There is an increasing body of literature on OER/OEP for language education. Within this field, topics addressed so far are among others OER for less used languages (Bradley & Vigmo, 2014), crowdsourcing and user-driven practices with OER (Beaven, T. et al., 2013), and OEP from a language teaching perspective (Beaven, Comas & Sawhill, 2013; Borthwick et al., 2014; Whyte et al., 2014). A topic that is much less explored is the way knowledge sharing and peer interaction develop around Open Educational Language Practice, especially when documented barriers to OEP expansion include limited OER uptake and few collaboration opportunities and practices with OER.
The paper explores whether, and under what conditions, social network dynamics are able to tackle more participatory OEP based on the claim that social networks offer more opportunities for user engagement, participatory learning and social interaction. The paper addresses two questions, namely a) What are the perceived advantages and limitations of social networks for open educational language practice? and b) how can language interaction benefit from OEP, as communication is fundamental to the development of language skills?
An expert survey has been launched with the aim of tackling these questions. We identified 20 experts working at the crossroads of OER and Computer Assisted Language Learning (CALL), as CALL experts are in the best position to assess the value of OER, which by definition are digital materials. The methodology adopted aims to bring to the surface the relationships, expressed as similarities and divergences, which emerge in expert discourse generated in an expert survey on OER/OEP and the role of social networks in language learning and teaching. The paper adopts content analysis as an analytical, interpretative approach to understanding subjective realities (Mostyn, 1985; Mayring, 2000).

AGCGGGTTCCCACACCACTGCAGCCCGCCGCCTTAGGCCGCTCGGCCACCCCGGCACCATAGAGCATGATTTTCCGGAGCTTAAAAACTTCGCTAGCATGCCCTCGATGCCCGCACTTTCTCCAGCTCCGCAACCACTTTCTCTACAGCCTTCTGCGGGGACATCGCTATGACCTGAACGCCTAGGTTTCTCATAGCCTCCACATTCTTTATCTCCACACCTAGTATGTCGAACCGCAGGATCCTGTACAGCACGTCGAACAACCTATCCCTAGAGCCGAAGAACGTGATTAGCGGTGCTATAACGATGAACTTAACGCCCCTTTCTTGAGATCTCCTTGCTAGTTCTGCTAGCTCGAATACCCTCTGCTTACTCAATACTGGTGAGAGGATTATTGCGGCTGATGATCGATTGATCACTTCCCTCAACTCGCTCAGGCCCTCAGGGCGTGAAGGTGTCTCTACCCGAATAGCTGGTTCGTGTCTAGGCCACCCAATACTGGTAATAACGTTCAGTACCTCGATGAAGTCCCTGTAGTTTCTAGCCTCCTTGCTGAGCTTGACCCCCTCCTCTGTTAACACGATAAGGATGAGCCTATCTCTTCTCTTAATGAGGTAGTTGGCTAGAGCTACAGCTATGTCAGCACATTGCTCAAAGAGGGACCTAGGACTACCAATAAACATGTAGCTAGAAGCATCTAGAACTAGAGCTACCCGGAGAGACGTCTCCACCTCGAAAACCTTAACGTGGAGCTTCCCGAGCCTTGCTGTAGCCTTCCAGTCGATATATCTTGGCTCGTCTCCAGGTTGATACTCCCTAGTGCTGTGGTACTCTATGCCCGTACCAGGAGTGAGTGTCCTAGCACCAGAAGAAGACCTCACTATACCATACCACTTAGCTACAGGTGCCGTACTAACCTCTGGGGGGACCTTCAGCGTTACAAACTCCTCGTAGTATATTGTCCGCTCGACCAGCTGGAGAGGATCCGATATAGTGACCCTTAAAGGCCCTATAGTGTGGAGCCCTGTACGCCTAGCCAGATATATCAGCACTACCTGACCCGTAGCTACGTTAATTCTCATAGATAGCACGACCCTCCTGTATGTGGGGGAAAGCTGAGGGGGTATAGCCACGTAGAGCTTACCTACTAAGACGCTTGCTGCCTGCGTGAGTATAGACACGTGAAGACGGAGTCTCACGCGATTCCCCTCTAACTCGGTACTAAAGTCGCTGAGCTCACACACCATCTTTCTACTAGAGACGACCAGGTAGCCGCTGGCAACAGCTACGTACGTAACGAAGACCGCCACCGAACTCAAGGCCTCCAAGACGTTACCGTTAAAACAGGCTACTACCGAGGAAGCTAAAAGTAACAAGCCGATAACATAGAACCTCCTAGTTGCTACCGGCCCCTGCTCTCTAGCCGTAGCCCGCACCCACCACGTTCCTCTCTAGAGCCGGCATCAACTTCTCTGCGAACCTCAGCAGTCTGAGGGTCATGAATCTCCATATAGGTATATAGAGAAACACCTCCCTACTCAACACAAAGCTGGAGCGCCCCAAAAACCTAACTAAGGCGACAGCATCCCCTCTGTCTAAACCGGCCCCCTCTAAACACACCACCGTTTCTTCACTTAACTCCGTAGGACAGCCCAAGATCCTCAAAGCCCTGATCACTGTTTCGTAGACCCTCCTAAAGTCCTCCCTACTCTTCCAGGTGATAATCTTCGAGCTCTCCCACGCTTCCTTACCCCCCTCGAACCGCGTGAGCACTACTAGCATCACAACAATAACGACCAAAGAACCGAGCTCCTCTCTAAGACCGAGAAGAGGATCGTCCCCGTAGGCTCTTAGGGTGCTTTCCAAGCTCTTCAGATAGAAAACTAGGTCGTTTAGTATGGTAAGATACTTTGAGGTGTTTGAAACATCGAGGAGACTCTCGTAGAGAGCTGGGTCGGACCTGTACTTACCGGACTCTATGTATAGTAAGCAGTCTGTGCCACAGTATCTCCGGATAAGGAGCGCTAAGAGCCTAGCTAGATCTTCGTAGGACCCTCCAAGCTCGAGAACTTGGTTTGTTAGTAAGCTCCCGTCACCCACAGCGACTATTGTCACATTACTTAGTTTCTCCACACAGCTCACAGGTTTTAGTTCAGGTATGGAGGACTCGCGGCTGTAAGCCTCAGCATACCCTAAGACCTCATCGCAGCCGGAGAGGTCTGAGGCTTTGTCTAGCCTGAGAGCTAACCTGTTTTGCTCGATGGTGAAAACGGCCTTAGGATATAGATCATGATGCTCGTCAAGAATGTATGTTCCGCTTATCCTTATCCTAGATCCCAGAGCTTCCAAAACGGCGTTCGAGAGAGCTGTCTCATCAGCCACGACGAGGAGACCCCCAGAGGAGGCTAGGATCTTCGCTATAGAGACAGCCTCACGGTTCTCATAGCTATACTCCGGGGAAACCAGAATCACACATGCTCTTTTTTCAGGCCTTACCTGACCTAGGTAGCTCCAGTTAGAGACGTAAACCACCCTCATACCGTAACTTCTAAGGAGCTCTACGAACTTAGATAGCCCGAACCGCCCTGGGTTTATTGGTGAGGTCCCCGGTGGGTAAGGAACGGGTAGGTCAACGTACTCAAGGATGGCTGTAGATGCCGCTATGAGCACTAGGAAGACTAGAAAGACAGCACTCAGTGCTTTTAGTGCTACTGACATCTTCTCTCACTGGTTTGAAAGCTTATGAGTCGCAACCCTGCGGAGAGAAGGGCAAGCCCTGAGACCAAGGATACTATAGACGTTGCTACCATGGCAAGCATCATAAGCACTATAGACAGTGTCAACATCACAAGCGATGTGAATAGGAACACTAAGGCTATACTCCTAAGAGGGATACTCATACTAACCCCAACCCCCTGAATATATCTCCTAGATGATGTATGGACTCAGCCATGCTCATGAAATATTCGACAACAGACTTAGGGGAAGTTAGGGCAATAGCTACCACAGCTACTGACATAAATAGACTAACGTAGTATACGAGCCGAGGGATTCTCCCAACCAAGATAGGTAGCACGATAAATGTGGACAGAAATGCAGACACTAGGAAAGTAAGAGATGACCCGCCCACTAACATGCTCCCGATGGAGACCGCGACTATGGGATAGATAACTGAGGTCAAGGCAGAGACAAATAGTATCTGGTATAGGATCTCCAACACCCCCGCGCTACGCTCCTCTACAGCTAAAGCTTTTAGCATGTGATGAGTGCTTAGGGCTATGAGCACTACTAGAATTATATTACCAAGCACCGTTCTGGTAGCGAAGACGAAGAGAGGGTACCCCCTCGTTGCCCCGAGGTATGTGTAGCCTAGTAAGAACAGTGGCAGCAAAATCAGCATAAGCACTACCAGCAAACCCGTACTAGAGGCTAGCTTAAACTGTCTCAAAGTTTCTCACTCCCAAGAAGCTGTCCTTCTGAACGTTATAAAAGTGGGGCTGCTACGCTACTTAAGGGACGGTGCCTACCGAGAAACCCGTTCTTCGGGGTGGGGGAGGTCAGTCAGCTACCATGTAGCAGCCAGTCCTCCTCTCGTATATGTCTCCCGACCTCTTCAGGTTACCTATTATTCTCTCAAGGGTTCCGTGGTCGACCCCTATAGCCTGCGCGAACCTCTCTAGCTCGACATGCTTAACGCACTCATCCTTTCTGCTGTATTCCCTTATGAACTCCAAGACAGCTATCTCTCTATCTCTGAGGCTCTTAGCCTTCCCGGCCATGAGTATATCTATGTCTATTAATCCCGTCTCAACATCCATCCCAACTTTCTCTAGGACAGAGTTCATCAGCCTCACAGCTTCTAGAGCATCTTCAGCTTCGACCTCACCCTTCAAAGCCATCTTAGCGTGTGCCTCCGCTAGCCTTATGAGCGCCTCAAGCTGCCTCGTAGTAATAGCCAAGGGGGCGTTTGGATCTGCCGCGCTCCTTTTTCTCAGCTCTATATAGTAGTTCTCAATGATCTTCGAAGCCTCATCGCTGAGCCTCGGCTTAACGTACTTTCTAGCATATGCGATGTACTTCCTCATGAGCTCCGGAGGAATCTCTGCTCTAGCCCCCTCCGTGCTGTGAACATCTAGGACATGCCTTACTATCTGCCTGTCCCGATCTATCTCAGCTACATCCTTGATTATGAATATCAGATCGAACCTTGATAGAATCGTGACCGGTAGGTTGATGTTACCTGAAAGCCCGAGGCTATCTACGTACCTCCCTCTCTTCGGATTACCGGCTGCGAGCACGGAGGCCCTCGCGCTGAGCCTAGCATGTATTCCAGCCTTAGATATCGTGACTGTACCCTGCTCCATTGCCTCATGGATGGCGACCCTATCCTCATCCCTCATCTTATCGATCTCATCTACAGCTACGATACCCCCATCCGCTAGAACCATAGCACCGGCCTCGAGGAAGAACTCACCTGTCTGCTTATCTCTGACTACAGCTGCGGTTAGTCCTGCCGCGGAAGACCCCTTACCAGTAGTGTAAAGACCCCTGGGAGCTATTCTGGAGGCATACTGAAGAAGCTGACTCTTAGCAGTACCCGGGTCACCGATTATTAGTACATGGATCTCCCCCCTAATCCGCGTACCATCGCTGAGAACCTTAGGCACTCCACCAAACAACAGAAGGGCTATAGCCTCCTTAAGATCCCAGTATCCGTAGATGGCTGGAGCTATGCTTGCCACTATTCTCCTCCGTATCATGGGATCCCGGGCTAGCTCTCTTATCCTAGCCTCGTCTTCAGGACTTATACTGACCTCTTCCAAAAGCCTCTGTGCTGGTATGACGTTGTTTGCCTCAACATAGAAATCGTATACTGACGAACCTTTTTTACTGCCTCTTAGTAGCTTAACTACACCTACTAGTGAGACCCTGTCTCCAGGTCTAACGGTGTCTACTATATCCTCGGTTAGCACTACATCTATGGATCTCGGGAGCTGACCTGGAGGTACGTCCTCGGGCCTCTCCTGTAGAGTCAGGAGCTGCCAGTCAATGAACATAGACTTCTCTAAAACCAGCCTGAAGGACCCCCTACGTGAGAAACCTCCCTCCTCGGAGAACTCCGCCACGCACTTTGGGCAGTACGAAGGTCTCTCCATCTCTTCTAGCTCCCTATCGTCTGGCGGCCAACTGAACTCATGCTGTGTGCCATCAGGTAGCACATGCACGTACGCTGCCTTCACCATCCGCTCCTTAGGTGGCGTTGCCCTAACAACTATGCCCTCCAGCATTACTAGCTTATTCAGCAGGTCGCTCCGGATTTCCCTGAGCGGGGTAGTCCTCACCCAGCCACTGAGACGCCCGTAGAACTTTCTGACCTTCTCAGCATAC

The paper identifies challenges and threats to OEP expansion through social networks in the language education field and contributes to an understanding of the role of social dynamics in open education.
Beaven, A., Comas-Quinn, A. and Sawhill, B. (eds.) (2013) Case Studies of Openness in the Language Classroom. Dublin: Research Publishing.
Beaven, T., Comas-Quinn, A. Hauck, M., de los Arcos, B. and Lewis, T. (2013). The Open Translation MOOC: creating online communities to transcend linguistic barriers. JIME. http://www-jime.open.ac.uk/jime/article/view/2013-18
Borthwick, K., and Gallagher-Brett, A. (2014) ‘Inspiration, ideas, encouragement’: teacher development and improved use of technology in language teaching through open educational practice, CALL, 27.2:163-183.
Bradley, L., Vigmo, S. (2014). OER in less used languages: a state-of-the art report. LangOER consortium. http://langoer.eun.org/
Mayring, P. (2000). Qualitative Content Analysis. Forum: Qualitative Social Research, 1.2 http://nbn-resolving.de/urn:nbn:de:0114-fqs0002204.
Mostyn, B. (1985). The content analysis of qualitative research data: A dynamic approach. In M. Brenner, J. Brown and D. Cauter (eds.), The research interview. London: Academic Press. 115-145.
Whyte, S., Schmid, E. C., van Hazebrouck Thompson, S. and Oberhofer, M. (2014). Open educational resources for CALL teacher education: the iTILT interactive whiteboard project. CALL, 27.2: 122–148.